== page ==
.get()) {
                    
    final Link customers = response.getLink("customers");
    if (customers != null) {
        // follow the link here 
    }
} finally {
    client.close();
}

Basically, as with the server-side, if you need to have things done, be ready to roll the sleeves.

4.2. Crnk

The Crnk framework comes with a pretty good client support implemented with the familiar building blocks: resources, relationships and repositories.

final CrnkClient client = new CrnkClient("https://rentals.jcg.com/");
client.setHttpAdapter(new OkHttpAdapter());
        
final ResourceRepository>Customer, String< repository = client.getRepositoryForType(Customer.class);

final ResourceRepository>Customer, String< repository = client.getRepositoryForType(Customer.class);
final List>Customer< customers = repository.findAll(
    new QuerySpec(Customer.class)
        .setPaging(new OffsetLimitPagingSpec(0L, 10L)));

if (!customers.isEmpty()) {
    // navigate through customers
}

If your RESTful web services and APIs follow the JSON:API specification, the Crnk client could save you a lot of time and effort.

4.3. Spring HATEAOS

Surprisingly, up to recently Spring HATEOAS had somewhat incomplete support for hypermedia clients but the latest releases have brought a number of improvements. The Traverson is the oldest mechanism supported by Spring HATEOAS for navigating through links and relations.

final RestTemplate template = ...;
            
final Map>String, Object< paging = Map.of(
        "page", 0L,
        "size", 2L
    );
    
final CollectionModelType>Reservation< resourceType =
    new TypeReferences.CollectionModelType>Reservation<() {};
            
final Traverson traverson = new Traverson(URI.create("https://rentals.jcg.com/"), MediaTypes.HAL_FORMS_JSON)
    .setLinkDiscoverers(List.of(new HalFormsLinkDiscoverer()))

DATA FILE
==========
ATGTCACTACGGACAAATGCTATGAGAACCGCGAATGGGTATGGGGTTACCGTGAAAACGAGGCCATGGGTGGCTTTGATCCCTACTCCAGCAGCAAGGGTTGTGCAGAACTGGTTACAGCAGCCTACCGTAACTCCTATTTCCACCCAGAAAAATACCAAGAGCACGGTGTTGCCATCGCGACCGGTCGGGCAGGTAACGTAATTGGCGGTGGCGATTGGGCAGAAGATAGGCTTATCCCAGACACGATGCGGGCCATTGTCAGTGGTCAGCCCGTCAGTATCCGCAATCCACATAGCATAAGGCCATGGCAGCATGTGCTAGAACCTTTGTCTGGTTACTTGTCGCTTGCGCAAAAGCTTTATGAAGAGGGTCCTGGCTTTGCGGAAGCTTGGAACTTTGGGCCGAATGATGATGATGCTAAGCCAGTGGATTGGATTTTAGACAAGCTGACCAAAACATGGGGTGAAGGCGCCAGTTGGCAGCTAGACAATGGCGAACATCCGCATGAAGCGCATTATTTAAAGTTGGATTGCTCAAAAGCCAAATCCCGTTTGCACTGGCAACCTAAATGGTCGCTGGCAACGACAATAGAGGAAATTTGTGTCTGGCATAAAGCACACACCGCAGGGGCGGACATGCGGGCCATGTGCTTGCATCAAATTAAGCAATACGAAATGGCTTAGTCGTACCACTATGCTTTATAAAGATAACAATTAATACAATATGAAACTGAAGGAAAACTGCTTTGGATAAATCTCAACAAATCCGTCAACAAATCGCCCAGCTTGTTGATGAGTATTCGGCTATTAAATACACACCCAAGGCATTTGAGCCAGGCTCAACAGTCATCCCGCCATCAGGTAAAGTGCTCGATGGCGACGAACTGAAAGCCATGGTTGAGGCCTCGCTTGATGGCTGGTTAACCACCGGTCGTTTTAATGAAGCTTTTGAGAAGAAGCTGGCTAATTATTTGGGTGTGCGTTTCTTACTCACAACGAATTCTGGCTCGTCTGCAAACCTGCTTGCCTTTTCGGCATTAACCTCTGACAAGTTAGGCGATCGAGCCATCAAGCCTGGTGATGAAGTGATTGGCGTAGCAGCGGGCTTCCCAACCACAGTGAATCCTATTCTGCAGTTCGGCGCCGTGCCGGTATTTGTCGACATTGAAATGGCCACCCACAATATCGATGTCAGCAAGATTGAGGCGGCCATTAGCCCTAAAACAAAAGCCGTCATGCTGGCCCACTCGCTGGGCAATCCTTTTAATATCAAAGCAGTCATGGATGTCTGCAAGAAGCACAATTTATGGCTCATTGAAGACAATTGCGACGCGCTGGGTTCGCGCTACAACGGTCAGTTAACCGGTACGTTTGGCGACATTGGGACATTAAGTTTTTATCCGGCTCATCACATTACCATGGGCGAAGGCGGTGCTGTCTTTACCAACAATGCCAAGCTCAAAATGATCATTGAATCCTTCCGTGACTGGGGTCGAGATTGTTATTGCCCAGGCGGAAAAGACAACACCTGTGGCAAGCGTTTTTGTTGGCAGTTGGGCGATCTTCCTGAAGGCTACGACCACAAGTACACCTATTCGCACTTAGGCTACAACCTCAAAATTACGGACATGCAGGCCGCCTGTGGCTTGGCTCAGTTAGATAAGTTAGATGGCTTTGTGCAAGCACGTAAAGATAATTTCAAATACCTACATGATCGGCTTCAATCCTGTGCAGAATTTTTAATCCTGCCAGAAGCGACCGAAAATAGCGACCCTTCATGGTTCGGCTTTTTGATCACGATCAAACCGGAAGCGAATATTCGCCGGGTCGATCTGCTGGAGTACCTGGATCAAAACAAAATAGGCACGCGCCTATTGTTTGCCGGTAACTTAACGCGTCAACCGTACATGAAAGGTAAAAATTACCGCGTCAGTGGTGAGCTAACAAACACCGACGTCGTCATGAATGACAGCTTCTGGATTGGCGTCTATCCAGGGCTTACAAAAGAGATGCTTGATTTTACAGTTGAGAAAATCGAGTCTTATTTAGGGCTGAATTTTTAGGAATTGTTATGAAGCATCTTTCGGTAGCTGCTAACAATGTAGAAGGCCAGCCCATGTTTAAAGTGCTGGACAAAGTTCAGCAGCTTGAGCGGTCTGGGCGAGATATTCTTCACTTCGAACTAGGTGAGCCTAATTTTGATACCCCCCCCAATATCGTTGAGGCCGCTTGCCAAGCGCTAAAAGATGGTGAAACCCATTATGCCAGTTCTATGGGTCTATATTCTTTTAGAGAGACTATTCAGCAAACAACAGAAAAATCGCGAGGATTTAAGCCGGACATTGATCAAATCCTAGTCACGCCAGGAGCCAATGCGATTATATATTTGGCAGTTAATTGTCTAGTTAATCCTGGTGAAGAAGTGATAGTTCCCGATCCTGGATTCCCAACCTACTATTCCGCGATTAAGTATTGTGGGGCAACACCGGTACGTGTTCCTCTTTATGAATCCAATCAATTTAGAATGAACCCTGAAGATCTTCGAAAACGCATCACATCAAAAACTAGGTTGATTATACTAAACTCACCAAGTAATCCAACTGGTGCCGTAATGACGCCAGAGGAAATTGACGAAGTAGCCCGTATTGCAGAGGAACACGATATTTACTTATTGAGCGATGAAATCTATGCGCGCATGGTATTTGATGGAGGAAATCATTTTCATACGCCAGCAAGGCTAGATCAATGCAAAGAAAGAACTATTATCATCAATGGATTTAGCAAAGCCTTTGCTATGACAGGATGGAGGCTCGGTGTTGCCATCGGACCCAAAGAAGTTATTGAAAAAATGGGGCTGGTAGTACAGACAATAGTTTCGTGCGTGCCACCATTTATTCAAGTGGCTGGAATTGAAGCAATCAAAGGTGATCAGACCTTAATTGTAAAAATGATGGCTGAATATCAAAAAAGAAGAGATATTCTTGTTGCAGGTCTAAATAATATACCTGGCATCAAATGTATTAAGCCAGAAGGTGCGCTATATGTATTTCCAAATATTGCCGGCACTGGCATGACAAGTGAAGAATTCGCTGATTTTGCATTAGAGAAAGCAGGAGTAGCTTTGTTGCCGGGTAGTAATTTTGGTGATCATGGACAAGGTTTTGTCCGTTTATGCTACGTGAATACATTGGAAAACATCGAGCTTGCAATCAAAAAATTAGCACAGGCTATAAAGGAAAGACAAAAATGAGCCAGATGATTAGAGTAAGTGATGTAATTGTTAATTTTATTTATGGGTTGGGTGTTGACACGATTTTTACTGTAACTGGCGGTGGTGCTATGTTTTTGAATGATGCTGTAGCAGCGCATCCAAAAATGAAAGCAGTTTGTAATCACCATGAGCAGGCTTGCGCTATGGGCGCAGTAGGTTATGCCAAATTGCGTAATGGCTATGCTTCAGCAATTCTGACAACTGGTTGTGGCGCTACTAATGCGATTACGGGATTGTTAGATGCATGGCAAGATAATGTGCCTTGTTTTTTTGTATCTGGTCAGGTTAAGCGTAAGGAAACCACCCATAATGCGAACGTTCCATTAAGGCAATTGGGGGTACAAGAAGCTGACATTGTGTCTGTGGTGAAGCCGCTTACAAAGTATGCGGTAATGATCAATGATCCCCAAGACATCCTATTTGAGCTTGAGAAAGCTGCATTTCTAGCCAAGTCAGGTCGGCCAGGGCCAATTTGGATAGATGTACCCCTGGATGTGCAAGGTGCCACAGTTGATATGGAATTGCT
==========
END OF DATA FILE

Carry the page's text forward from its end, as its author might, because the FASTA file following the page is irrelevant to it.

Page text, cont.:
.setRestOperations(template);
            
final CollectionModel>Reservation< reservations = traverson
    .follow(rel("reservations").withParameters(paging))
    .toObject(resourceType);;
                
if (!reservations.getContent().isEmpty()) {
    // navigate through reservations
}

More traditional general-purpose API clients (let us call them just REST clients) like WebClient and RestTemplate have been augmented with hypermedia support as well.

final WebClient client = builder.build();
                
final CollectionModelType>Reservation< resourceType =
    new TypeReferences.CollectionModelType>Reservation<() {};
final LinkDiscoverer discoverer = new HalFormsLinkDiscoverer();
    
final Optional>Link< link = client
    .get()
    .uri("https://rentals.jcg.com/")
    .accept(MediaTypes.HAL_FORMS_JSON)
    .retrieve()
    .bodyToMono(String.class)
    .map(r -< discoverer.findLinkWithRel("reservations", r))
    .block();
            
if (link.isPresent()) {
    final Map>String, Object< paging = Map.of(
            "page", 0L,
            "size", 2L
        );

    final URI uri = link
        .get()
        .getTemplate()
        .expand(paging);
                
     final CollectionModel>Reservation< reservations = client
        .get()
        .uri(uri)
        .accept(MediaTypes.HAL_FORMS_JSON)
        .retrieve()
        .bodyToMono(resourceType)
        .block();
                                
    if (!reservations.getContent().isEmpty()) {
        // navigate through reservations
    }
}

Ether you pick the Traverson, RestTemplate or WebClient, you would certainly be able to implement the powerful hypermedia API clients to fully automate the service workflows.

5. Conclusions

In this part of the tutorial we have talked about libraries and frameworks which could help you to design and implement hypermedia-driven RESTful web APIs and their clients on JVM platform. Although there aren’t too many, you have the options to choose from.

We have skipped over the discussion about hypermedia API clients in the context of web frontends since it is primarily done on the browser side using JavaScript. In this regards, it is still worth mentioning Traverson, a hypermedia API/HATEOAS client for Node.js and the browser (yes, this is the library Spring HATEAOS took some inspiration from).

6. What’s next

In the next, the final part of the tutorial we are going to summarize the theory and practice behind the most forgotten and mysterious constraint of the REST architectural style, hypermedia as the engine of application state (HATEOAS).

7. Download the source code

Download
You can download the full source code of this example here: RESTful services with HATEOAS: REST APIs and Hypermedia on JVM